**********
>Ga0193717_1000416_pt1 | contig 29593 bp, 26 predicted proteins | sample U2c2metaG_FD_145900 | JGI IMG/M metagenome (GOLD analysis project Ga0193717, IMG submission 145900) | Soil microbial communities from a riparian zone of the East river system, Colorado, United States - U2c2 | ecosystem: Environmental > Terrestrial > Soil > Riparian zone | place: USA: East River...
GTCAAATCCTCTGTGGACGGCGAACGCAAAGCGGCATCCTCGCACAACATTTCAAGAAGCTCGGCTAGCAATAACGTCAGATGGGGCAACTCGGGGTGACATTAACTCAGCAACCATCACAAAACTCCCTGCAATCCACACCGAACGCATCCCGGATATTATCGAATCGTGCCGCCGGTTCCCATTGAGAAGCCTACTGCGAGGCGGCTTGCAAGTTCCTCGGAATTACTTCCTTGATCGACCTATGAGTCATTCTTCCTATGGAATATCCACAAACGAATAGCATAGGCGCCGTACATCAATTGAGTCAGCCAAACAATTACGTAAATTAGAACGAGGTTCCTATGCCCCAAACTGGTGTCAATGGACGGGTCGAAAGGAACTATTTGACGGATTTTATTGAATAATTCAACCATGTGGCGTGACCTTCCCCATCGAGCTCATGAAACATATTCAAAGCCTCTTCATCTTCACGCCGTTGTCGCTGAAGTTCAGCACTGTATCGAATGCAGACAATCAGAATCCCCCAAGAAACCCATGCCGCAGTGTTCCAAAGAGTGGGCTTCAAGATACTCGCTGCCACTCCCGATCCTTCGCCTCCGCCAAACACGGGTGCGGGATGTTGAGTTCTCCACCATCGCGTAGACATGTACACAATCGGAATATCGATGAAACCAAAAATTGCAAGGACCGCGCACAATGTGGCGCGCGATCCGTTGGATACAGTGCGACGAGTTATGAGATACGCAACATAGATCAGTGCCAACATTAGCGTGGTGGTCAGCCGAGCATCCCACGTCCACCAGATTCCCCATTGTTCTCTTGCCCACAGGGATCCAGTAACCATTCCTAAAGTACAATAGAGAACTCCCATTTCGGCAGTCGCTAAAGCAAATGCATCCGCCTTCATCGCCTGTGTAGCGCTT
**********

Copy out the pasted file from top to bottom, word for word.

>Ga0193717_1000416_pt1 | contig 29593 bp, 26 predicted proteins | sample U2c2metaG_FD_145900 | JGI IMG/M metagenome (GOLD analysis project Ga0193717, IMG submission 145900) | Soil microbial communities from a riparian zone of the East river system, Colorado, United States - U2c2 | ecosystem: Environmental > Terrestrial > Soil > Riparian zone | place: USA: East River...
GTCAAATCCTCTGTGGACGGCGAACGCAAAGCGGCATCCTCGCACAACATTTCAAGAAGCTCGGCTAGCAATAACGTCAGATGGGGCAACTCGGGGTGACATTAACTCAGCAACCATCACAAAACTCCCTGCAATCCACACCGAACGCATCCCGGATATTATCGAATCGTGCCGCCGGTTCCCATTGAGAAGCCTACTGCGAGGCGGCTTGCAAGTTCCTCGGAATTACTTCCTTGATCGACCTATGAGTCATTCTTCCTATGGAATATCCACAAACGAATAGCATAGGCGCCGTACATCAATTGAGTCAGCCAAACAATTACGTAAATTAGAACGAGGTTCCTATGCCCCAAACTGGTGTCAATGGACGGGTCGAAAGGAACTATTTGACGGATTTTATTGAATAATTCAACCATGTGGCGTGACCTTCCCCATCGAGCTCATGAAACATATTCAAAGCCTCTTCATCTTCACGCCGTTGTCGCTGAAGTTCAGCACTGTATCGAATGCAGACAATCAGAATCCCCCAAGAAACCCATGCCGCAGTGTTCCAAAGAGTGGGCTTCAAGATACTCGCTGCCACTCCCGATCCTTCGCCTCCGCCAAACACGGGTGCGGGATGTTGAGTTCTCCACCATCGCGTAGACATGTACACAATCGGAATATCGATGAAACCAAAAATTGCAAGGACCGCGCACAATGTGGCGCGCGATCCGTTGGATACAGTGCGACGAGTTATGAGATACGCAACATAGATCAGTGCCAACATTAGCGTGGTGGTCAGCCGAGCATCCCACGTCCACCAGATTCCCCATTGTTCTCTTGCCCACAGGGATCCAGTAACCATTCCTAAAGTACAATAGAGAACTCCCATTTCGGCAGTCGCTAAAGCAAATGCATCCGCCTTCATCGCCTGTGTAGCGCTT